In the new paper, Dr. Qing-Bin Lu, a Professor and University Research Chair in Chemical Physics at the University of Waterloo in Canada, argues that the Antarctic ozone hole is not closing as fast as expected, indicating that another ozone-destroying mechanism may be at play. He points the finger at cosmic rays — “high-energy protons and atomic nuclei that move through space at nearly the speed of light” — interacting with halogen-containing gases in the stratosphere. The halogens include chlorine, fluorine, bromine, and iodine.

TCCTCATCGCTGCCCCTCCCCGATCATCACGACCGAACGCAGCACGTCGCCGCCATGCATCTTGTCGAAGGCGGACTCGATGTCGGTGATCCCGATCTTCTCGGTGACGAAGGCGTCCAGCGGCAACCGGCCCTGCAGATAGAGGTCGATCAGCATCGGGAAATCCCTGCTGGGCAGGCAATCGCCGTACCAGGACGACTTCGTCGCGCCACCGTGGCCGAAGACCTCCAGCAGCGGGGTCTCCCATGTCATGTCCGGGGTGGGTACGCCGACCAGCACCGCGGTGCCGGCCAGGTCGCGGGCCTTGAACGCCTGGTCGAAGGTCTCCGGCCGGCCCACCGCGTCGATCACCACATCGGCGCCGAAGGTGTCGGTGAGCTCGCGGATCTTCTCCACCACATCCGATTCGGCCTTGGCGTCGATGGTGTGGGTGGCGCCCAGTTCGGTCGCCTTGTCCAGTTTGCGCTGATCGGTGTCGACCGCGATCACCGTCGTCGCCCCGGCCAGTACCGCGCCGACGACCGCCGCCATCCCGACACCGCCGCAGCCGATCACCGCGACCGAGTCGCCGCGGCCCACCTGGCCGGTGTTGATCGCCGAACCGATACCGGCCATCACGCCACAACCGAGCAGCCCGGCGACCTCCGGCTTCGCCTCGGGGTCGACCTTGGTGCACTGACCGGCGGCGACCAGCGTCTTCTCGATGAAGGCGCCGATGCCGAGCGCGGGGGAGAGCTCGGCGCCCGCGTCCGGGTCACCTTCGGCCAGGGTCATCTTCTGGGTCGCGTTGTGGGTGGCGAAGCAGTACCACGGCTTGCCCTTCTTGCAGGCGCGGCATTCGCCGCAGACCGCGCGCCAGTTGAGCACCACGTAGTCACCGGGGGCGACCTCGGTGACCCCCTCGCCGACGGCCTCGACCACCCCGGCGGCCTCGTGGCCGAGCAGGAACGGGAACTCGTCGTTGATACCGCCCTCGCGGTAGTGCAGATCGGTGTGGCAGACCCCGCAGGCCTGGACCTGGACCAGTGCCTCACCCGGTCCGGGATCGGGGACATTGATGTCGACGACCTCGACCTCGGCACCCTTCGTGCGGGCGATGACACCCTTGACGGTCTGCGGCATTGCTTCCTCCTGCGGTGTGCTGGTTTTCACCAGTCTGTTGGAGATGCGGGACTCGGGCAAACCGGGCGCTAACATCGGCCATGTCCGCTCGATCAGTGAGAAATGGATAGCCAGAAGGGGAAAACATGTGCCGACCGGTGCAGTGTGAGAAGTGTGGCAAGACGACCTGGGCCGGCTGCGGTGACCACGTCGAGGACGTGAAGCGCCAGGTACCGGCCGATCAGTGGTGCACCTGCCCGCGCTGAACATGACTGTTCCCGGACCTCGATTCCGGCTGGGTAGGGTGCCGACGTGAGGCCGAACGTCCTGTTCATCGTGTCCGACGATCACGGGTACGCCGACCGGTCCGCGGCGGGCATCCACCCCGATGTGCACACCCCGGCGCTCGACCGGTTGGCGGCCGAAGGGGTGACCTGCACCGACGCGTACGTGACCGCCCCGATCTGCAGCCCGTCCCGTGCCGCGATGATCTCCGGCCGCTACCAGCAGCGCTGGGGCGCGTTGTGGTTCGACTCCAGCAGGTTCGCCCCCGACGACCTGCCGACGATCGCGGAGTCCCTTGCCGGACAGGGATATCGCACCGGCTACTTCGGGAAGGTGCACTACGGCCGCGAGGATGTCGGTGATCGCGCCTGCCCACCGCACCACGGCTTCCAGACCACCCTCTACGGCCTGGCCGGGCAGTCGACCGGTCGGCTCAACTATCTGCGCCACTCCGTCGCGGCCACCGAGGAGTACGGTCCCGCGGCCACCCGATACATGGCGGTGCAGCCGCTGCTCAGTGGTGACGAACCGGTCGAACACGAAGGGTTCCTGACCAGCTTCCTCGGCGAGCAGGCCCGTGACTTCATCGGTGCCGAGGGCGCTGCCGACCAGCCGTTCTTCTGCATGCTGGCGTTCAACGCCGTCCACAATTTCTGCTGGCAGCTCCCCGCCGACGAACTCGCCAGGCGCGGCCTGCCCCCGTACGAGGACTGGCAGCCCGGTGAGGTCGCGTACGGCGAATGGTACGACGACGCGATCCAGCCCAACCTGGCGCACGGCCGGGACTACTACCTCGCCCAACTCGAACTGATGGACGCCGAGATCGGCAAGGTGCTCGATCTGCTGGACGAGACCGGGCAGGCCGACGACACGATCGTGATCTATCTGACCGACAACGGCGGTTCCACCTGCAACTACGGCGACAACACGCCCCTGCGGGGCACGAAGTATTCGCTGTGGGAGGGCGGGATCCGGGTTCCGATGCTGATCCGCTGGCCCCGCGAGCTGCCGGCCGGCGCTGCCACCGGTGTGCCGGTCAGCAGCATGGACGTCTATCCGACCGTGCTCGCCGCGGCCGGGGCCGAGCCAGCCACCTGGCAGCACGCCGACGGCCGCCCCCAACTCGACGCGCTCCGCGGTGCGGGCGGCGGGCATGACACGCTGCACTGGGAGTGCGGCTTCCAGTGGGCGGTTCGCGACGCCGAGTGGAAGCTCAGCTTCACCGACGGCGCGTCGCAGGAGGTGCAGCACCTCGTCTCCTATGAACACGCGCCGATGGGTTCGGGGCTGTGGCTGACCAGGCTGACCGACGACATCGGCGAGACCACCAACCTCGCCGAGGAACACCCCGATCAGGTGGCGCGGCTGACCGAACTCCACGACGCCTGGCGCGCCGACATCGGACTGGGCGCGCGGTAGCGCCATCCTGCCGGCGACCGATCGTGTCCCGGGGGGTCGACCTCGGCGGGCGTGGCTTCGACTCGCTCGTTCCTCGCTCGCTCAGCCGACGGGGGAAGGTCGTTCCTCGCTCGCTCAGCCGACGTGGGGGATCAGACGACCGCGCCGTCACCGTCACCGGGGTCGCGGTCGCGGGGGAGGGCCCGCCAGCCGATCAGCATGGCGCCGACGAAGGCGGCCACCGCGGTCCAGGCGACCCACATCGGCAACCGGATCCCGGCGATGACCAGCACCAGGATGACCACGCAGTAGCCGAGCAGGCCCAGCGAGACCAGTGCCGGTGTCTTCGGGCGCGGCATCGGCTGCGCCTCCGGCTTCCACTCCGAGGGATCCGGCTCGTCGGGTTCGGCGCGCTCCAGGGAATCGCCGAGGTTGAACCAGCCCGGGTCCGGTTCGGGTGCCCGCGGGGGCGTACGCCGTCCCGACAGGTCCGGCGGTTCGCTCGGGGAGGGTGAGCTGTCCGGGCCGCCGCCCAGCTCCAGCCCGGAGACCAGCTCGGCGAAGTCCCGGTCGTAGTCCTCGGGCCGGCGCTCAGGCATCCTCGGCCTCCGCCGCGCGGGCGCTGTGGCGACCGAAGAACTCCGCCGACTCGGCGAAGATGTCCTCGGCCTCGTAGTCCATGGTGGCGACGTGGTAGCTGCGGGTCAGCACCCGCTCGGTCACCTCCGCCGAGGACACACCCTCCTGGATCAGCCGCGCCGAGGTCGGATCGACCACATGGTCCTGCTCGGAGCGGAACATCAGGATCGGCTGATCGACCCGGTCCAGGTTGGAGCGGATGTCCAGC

Looking at decades of atmospheric data and citing numerous prior studies, Lu also claims that ozone levels in the lower stratosphere about 14 to 21 kilometers above the tropics (depicted below) have fallen by around 40% to 70% since the 1960s, with the greatest decline at the equator, constituting an unrecognized ozone hole. Moreover, it’s far larger in area.Is There a Giant Ozone Hole Over the Tropics? – Big Think